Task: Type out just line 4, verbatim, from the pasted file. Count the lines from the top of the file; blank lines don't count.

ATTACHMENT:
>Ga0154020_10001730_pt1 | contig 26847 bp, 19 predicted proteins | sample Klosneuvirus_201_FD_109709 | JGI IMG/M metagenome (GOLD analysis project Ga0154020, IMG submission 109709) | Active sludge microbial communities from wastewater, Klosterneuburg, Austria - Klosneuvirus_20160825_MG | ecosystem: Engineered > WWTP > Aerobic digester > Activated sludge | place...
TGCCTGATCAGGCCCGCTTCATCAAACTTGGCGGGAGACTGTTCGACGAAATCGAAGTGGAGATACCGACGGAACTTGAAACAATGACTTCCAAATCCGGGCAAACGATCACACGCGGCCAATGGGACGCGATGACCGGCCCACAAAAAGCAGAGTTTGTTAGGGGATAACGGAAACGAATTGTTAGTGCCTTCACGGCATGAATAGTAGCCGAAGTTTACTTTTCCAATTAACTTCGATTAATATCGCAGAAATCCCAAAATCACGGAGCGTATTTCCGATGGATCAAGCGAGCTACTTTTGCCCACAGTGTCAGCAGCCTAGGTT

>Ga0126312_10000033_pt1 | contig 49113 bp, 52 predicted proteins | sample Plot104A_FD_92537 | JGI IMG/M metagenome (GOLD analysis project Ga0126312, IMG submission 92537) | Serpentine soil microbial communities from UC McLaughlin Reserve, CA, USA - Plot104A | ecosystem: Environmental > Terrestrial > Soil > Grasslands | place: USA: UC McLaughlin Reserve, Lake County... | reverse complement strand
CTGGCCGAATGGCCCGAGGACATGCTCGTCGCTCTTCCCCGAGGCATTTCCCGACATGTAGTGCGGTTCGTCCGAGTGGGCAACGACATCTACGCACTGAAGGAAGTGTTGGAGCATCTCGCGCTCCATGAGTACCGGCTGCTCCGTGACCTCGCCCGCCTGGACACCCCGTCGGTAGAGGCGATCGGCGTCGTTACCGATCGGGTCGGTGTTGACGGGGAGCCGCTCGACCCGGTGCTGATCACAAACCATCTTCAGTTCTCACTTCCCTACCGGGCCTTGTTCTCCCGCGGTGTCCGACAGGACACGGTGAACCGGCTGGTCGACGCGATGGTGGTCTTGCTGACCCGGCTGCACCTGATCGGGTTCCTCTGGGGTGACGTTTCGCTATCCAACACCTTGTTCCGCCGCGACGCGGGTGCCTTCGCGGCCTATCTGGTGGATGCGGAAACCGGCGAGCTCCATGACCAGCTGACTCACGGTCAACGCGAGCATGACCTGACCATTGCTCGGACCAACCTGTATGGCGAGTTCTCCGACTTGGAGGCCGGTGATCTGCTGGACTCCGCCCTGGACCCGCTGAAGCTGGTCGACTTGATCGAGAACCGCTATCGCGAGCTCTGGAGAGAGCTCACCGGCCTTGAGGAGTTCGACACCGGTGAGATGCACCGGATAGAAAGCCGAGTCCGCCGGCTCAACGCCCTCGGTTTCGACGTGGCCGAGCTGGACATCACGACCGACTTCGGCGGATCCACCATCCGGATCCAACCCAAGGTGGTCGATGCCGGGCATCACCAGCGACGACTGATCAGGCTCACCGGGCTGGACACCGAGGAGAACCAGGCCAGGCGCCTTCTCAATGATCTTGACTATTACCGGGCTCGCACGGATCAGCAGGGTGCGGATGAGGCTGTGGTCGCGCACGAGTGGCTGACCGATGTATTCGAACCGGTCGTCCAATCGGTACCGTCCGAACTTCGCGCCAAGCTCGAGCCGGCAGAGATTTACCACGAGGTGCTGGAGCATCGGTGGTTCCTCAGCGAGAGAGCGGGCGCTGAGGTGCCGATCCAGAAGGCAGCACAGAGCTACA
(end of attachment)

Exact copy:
CTGGCCGAATGGCCCGAGGACATGCTCGTCGCTCTTCCCCGAGGCATTTCCCGACATGTAGTGCGGTTCGTCCGAGTGGGCAACGACATCTACGCACTGAAGGAAGTGTTGGAGCATCTCGCGCTCCATGAGTACCGGCTGCTCCGTGACCTCGCCCGCCTGGACACCCCGTCGGTAGAGGCGATCGGCGTCGTTACCGATCGGGTCGGTGTTGACGGGGAGCCGCTCGACCCGGTGCTGATCACAAACCATCTTCAGTTCTCACTTCCCTACCGGGCCTTGTTCTCCCGCGGTGTCCGACAGGACACGGTGAACCGGCTGGTCGACGCGATGGTGGTCTTGCTGACCCGGCTGCACCTGATCGGGTTCCTCTGGGGTGACGTTTCGCTATCCAACACCTTGTTCCGCCGCGACGCGGGTGCCTTCGCGGCCTATCTGGTGGATGCGGAAACCGGCGAGCTCCATGACCAGCTGACTCACGGTCAACGCGAGCATGACCTGACCATTGCTCGGACCAACCTGTATGGCGAGTTCTCCGACTTGGAGGCCGGTGATCTGCTGGACTCCGCCCTGGACCCGCTGAAGCTGGTCGACTTGATCGAGAACCGCTATCGCGAGCTCTGGAGAGAGCTCACCGGCCTTGAGGAGTTCGACACCGGTGAGATGCACCGGATAGAAAGCCGAGTCCGCCGGCTCAACGCCCTCGGTTTCGACGTGGCCGAGCTGGACATCACGACCGACTTCGGCGGATCCACCATCCGGATCCAACCCAAGGTGGTCGATGCCGGGCATCACCAGCGACGACTGATCAGGCTCACCGGGCTGGACACCGAGGAGAACCAGGCCAGGCGCCTTCTCAATGATCTTGACTATTACCGGGCTCGCACGGATCAGCAGGGTGCGGATGAGGCTGTGGTCGCGCACGAGTGGCTGACCGATGTATTCGAACCGGTCGTCCAATCGGTACCGTCCGAACTTCGCGCCAAGCTCGAGCCGGCAGAGATTTACCACGAGGTGCTGGAGCATCGGTGGTTCCTCAGCGAGAGAGCGGGCGCTGAGGTGCCGATCCAGAAGGCAGCACAGAGCTACA